@MichaelT The biggest risks are a) having equipment that can whatever the media is along with b) having software that can handle / understand / utilize whatever is read.
I recall some digital photographers early in the life of digital and burnable CDs lamenting that they lost 10 CDs (thats a LOT of pictures) that just... decayed. The burnable CDs use a dye in the plastic to different 0 from 1... and that dye faded, making everything 1. No way to recover the data.
3:52 PM
@GlenH7 Punch cards are also "macro" enough that a human can read them by hand if necessary. Tedious, yes... but possible.
My understanding is that the media usually can last the system lifespan
@MichaelT FORTRAN as cuneiform
@MichaelT All of my experience is at the enterprise level where the media was more robust. But I do recall tales of the earliest CD-Rs and their lifespan issues. Regrettably, people often only found out after it was too late to do anything about it.
This was mid 2000s (2005 or so). "consumer" grade CDRs. The life span was sometimes measured in a few years. If you don't store the CDRs in an appropriately dark area, the breakdown of light on the dyes can be devastating.
I have some old iomega zip drives that I should see if they are still readable. The problem is I don't think I have a system I can connect the drive to
So much for my copy of my thesis. :-)
3:57 PM
@GlenH7 Possible, but kind of doubtful... they were high quality floppy drive at a very dense rate. The reason the old 5.25" disks are still readable is the very low bit density on them. It took a lot of degradation to erase a bit.
The Jazz Drive and similar platter based ones would likely be better, though their problem was that dust could get in more eaislly. (Sysdisk? Sydisk? something like that...)
Ugh. The jazz drive I was given was wretched. But it was kept in a dusty place, so that makes sense
I used to have a degausser, but gave it away on the last move. I'd like to be sure the zip disks can't be read before chucking them into e-cycling
@MichaelT I think you're right, that guy on Friday wasn't a troll, he's just really green and over-confident - he's since asked a grip more questions around SO and while he's got huge holes in his knowledge he enjoys telling people that he already knows things they try pointing out to him
The profile of a "about time to do a release" in github.
4:02 PM
@MichaelT "Branches? We don't have to show you no branches...we don't need no steenking branches!"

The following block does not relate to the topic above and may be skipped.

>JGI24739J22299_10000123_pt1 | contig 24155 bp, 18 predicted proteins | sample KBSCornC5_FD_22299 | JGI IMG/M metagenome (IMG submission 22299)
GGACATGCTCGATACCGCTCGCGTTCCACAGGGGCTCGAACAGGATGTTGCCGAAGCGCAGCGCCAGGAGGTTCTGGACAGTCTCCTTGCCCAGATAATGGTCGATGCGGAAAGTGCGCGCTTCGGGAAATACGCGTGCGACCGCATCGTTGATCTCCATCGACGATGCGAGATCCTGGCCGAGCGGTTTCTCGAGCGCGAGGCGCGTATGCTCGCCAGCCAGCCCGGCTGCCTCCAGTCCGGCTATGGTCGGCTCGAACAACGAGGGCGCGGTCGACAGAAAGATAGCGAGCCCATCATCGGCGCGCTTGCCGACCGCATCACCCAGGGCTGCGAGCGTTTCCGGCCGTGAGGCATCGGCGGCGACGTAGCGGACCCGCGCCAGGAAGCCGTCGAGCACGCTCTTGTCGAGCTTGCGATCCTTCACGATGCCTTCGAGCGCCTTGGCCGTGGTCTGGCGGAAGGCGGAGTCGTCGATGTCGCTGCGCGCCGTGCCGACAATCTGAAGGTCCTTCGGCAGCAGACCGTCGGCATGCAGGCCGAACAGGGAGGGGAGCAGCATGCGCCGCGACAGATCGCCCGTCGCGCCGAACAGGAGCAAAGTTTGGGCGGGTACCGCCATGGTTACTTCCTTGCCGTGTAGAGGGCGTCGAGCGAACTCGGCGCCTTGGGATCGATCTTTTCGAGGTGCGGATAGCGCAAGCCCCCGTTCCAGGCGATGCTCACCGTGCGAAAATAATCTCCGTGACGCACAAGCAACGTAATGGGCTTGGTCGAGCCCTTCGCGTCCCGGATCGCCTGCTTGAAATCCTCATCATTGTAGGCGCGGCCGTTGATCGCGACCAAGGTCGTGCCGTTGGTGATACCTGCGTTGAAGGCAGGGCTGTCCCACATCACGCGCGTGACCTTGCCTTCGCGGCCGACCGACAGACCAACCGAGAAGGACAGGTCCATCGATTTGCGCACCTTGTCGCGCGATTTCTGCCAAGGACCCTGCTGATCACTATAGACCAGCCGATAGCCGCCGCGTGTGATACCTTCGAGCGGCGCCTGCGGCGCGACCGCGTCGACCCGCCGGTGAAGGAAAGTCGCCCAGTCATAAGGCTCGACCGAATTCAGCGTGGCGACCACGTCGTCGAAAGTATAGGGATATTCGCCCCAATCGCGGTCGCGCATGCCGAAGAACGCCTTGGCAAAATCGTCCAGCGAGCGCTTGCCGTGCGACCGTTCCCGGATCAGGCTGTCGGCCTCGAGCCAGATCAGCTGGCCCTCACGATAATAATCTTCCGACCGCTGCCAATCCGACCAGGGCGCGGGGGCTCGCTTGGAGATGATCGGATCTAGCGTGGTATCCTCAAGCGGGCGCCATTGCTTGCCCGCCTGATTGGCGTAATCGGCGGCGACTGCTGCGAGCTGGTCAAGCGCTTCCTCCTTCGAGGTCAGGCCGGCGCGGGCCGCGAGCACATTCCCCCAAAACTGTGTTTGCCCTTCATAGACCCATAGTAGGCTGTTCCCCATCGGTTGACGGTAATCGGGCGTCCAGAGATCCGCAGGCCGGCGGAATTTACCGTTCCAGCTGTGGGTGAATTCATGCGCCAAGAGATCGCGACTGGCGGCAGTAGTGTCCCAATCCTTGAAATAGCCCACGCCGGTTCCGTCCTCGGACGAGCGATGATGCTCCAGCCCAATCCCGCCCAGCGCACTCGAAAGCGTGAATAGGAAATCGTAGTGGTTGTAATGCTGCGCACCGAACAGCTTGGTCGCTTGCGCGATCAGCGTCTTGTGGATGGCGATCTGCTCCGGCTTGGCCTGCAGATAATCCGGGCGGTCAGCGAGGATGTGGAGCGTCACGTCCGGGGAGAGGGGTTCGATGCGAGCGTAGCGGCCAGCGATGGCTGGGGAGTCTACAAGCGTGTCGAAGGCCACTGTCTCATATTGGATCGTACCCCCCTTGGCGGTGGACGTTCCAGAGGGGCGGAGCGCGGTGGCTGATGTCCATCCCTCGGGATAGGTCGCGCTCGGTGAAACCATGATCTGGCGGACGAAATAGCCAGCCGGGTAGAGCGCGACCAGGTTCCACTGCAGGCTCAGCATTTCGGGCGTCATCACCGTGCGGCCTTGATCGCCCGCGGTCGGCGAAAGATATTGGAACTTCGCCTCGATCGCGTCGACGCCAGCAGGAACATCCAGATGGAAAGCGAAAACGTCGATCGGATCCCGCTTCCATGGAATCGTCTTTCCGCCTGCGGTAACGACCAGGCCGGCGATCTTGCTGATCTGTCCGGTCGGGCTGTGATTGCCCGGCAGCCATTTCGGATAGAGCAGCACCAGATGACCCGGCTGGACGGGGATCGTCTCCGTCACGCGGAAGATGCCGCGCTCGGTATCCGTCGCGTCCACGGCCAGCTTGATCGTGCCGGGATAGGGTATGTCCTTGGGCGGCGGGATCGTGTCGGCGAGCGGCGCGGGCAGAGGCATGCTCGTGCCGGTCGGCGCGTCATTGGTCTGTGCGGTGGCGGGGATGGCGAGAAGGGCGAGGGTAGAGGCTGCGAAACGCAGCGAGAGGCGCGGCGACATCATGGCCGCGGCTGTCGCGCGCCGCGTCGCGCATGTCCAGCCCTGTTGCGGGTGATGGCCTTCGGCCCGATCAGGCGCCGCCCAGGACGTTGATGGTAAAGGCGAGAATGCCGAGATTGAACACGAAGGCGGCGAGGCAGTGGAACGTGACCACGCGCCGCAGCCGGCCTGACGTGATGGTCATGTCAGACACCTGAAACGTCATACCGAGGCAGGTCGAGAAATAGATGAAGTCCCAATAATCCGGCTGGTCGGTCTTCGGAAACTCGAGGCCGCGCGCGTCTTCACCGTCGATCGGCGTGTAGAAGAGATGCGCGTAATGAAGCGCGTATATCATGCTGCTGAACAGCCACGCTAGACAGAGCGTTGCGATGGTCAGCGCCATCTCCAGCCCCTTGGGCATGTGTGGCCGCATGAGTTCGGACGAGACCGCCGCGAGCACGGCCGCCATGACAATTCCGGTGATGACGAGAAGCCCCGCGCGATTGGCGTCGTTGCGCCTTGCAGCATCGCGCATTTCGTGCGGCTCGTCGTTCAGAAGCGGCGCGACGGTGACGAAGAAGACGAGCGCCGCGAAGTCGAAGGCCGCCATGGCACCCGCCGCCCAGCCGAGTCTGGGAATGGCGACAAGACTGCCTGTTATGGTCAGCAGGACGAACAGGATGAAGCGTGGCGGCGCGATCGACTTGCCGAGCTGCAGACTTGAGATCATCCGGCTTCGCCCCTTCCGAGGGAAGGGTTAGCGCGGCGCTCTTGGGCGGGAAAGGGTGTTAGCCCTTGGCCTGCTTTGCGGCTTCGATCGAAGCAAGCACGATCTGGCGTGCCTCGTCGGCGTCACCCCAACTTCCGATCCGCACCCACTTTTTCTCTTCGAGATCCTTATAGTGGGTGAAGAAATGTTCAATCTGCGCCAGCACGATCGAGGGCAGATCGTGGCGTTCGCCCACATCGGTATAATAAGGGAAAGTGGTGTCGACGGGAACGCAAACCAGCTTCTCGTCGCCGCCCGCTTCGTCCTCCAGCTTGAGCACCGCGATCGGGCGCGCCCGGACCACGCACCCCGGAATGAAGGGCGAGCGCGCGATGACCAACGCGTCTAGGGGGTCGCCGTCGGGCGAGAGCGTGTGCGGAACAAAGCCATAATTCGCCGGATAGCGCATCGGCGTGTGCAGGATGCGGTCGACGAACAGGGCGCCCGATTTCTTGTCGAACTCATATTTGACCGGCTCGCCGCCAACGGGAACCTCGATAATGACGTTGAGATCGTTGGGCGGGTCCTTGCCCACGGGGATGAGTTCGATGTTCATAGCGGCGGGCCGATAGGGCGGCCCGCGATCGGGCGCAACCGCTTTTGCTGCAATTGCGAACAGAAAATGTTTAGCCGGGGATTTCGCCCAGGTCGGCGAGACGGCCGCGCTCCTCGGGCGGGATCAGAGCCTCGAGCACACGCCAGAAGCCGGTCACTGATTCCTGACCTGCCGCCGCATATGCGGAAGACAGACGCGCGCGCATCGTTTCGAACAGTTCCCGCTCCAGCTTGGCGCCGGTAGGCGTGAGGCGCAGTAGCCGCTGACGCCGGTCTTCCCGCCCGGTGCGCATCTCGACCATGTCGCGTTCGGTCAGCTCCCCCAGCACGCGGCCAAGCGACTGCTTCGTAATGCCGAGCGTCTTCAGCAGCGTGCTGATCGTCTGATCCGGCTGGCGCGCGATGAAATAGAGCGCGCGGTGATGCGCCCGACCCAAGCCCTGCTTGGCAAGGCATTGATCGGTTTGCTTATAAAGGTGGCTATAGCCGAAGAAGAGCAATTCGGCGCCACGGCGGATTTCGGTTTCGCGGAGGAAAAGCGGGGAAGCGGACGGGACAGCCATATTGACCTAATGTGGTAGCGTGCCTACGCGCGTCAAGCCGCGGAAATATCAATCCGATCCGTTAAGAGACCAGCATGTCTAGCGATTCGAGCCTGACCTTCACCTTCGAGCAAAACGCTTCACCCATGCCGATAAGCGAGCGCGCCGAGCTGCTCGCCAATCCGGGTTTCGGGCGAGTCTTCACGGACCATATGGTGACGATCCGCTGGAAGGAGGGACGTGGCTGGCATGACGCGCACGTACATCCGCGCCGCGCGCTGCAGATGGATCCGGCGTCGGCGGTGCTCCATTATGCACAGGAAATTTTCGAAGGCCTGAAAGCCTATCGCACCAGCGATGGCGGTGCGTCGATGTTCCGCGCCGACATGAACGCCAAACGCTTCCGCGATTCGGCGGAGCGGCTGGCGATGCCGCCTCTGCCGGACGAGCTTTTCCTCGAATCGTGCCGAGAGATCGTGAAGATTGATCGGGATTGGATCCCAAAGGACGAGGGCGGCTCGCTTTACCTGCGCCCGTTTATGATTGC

@JimmyHoffa I'd still call that a troll, imo
@GlenH7 Just more unwitting than willful though
lots of "gimme teh codez"
So... C2 was the first wiki. Some people were talking about virtual communities on there, but that spun off to its own wiki called 'meatball' - meatballwiki.org/wiki/WhatIsaTroll
> Trolls are of two kinds: Troll by intent which are made purposely and Troll by result which are not intended to troll in the first place.
@JimmyHoffa gimme gimme gimme!
4:05 PM
@GlenH7 You don't want mine, it's just variations on rm -rf with macro expanders to zygomorph it into what I please
/* works just fine IMO
Any problems I have promptly go away after running that one....
Btw, @GlenH7 I've tossed a fair bit of things into vote to delete if you want to join in that part of cleanup... as we lack diamonds so far.
@MichaelT I think SE is purposefully toying us at this point. Just for sport. But I don't blame them as I'd do the same...
I had a busy weekend getting caught up from a family trip, so I slacked off this weekend on maintaining the site. And I need to catch up on my close reviews
Family trip? Sounds fun
Wife graduated with her masters, so I took the kids to the graduation ceremony. Was up at Lied Lodge, which is a really pretty place especially if you like trees.
4:08 PM
My niece (3.8 years old) is apparently asking when we're going to the Ren Fair again (the one down on the WI / IL border). I said "after the fireworks in summer"
That's a good marking point - she'll remember the fireworks.
@GlenH7 awesome! what's the paper?
The ren fair is the thing to do in July. August is blueberry picking.
@JimmyHoffa MFA in writing
@MichaelT I am a bit ashamed to admit I have never been to our local ren faire despite having wanted to go for years. Perhaps this is the year I should drag the kids out there.
The Bristol one is one of the best I've seen... and I've got to a number of them (2 different locations in Cali, 2x in Northern WI, Minnesota...). But part of that may also be my memories of that one.
4:18 PM
@MichaelT The memories can certainly bias you, yes. :-) The one out my way has been going on for decades and is supposed to be of fairly high caliber.
I got a bamboo flute there back when I was in 7th grade... the same flute maker is still in the same spot when I went there last year. Though now he's quite a bit older and his apprentices are the ones staffing the stall.